7. Nora Méndez

A poet for la resistencia, Nora Méndez’s verses are a direct response to the political turmoil in El Salvador. Having at one point served time in prison for her politics, she’s now actively involved with the Salvadoran Association of Cultural Workers. The San Salvador-born writer studied sociology and communication in college and has also written about issues concerning women in her country, particularly domestic violence. She published “Atravesarte a Pie Toda La Vida” in 2002 and “La Estación de los Pájaros” in 2004.

8. Dina Posada

Dina Posada, born 1946, is one of the most recognized contemporary poets in El Salvador. The Salvadoran-Guatemalan writer, who studied journalism, gained fame with the 1996 publication of “Fuego Sobre El Madero,” a collection of poems on love, eroticism and the female body. Born in El Salvador, she has lived in Guatemala since 1970 and published several anthologies, including “Poesia Salvadorena del Siglo XX,” “Mujer, Cuerpo y Palabra” and “Voces sin Fronteras.”

9. Jacinta Escudos

Jacinta Escudos is a writer and poet who has released several books, including the awarding-winning “Crónicas Para Sentimentales” in 2001 and “A-B-Sudario” in 2003. In her writing, she explores the complexity of human emotions, including the dark side of humanity as well as the more trivial. In her latest book, El Asesino Melancólico,” the novel delves into the darker effects of loneliness, frustration and sorrow when the main character hires a man to kill her and they form an unexpected bond. Escudos regularly hosts literary workshops in El Salvador and via Skype, and also maintains a blog.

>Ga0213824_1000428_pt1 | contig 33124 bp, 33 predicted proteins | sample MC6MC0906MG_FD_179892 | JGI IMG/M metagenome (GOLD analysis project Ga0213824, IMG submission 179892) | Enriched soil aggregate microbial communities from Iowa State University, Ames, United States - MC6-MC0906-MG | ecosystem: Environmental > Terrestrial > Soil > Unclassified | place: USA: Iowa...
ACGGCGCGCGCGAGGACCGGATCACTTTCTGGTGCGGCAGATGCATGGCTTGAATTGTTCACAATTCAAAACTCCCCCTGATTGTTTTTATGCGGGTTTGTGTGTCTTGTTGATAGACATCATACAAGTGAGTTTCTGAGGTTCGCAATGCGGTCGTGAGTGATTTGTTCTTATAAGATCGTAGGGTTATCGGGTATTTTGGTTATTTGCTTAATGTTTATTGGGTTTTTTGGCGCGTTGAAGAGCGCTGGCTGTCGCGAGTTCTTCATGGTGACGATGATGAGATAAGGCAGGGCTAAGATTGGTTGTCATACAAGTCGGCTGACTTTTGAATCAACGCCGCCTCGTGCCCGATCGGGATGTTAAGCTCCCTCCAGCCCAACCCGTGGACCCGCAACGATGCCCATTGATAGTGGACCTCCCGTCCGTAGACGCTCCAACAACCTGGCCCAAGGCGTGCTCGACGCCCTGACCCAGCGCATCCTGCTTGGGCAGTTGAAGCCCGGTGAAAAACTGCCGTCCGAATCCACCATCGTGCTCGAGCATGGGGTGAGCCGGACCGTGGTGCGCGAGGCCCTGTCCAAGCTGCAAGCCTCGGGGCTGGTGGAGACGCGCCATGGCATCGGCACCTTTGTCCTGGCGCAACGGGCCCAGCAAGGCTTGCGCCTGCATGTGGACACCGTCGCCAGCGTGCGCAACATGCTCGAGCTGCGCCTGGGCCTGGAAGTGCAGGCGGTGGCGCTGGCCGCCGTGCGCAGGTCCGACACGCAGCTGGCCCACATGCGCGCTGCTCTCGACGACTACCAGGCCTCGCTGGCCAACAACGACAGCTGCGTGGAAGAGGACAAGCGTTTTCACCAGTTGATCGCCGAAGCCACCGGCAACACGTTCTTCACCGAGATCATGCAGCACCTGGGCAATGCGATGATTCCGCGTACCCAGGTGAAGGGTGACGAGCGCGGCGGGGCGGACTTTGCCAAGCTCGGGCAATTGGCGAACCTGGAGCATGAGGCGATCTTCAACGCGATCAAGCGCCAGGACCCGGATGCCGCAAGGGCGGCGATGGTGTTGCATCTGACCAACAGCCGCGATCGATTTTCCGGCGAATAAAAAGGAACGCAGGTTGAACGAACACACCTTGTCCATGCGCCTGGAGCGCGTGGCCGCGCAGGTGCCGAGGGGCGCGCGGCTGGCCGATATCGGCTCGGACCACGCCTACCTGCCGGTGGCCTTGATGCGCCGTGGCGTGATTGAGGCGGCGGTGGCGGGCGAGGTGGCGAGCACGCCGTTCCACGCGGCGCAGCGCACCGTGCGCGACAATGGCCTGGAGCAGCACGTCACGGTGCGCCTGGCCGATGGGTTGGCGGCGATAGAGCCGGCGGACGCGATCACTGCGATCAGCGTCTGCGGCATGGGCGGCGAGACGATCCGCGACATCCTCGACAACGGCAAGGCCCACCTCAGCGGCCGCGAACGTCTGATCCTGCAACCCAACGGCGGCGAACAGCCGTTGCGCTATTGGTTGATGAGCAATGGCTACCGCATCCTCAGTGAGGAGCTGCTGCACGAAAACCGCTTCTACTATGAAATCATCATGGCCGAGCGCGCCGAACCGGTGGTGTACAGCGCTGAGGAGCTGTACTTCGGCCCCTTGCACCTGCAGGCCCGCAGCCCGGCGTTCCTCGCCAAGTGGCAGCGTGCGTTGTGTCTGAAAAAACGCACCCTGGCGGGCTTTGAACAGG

10. Claudia Hernández González

Salvadoran-born Claudia Hernández González is a short story writer who is recognized as one of the most prominent living authors in her country. Many of her stories concern the grotesque elements of life during and after El Salvador’s civil war. Since the late 1990s, González, 43, has published stories in the Salvadoran newspapers CoLatino and El Diario de Hoy. In 1998, she won a Juan Rulfo prize and in 2004 took home the Anna Seghers Prize. Her stories have been published in several anthologies in Spain, Italy, France and the U.S. Currently, Hernández works as a professor at the Central American University José Simeón Cañas.

11. Matilde Elena López

Matilde Elena López was a Salvadoran poet, essayist, playwright and literary critic who was a part of the League of Anti-Fascist Writers, a group of writers that leaned politically left in the 1940s. She’s known as a pioneer among women writers in El Salvador, and some of her most prominent works include Masferrer, Alto Pensador de Centro América” and “Cartas a Grosa.” She also wrote “The Ballad of Anastasio Aquino” in 1978, which was dedicated to the Salvadoran indigenous leader of the same name who led a campesino uprising known as the Insurrection of the Nonualcos.

Read: Read Latina: 7 Cubana Writers Conveniently Left Off Your High School Required Reading Lists

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Netflix Is Turning Gabriel García Márquez’s Classic ‘One Hundred Years of Solitude’ Into A Series


Netflix Is Turning Gabriel García Márquez’s Classic ‘One Hundred Years of Solitude’ Into A Series

Fans of magical realism rejoice. On Wednesday, Netflix announced it acquired the rights to Gabriel García Márquez’s “One Hundred Years of Solitude” and will be turning the literary masterpiece into a Spanish-language series.

This is the first time the 1967 novel, considered “one of the most significant works of the 20th Century,” will be adapted for screen. For years, the author, who died in 2014, refused to sell the film rights, believing the story could not be done justice through a two-hour project, according to Deadline.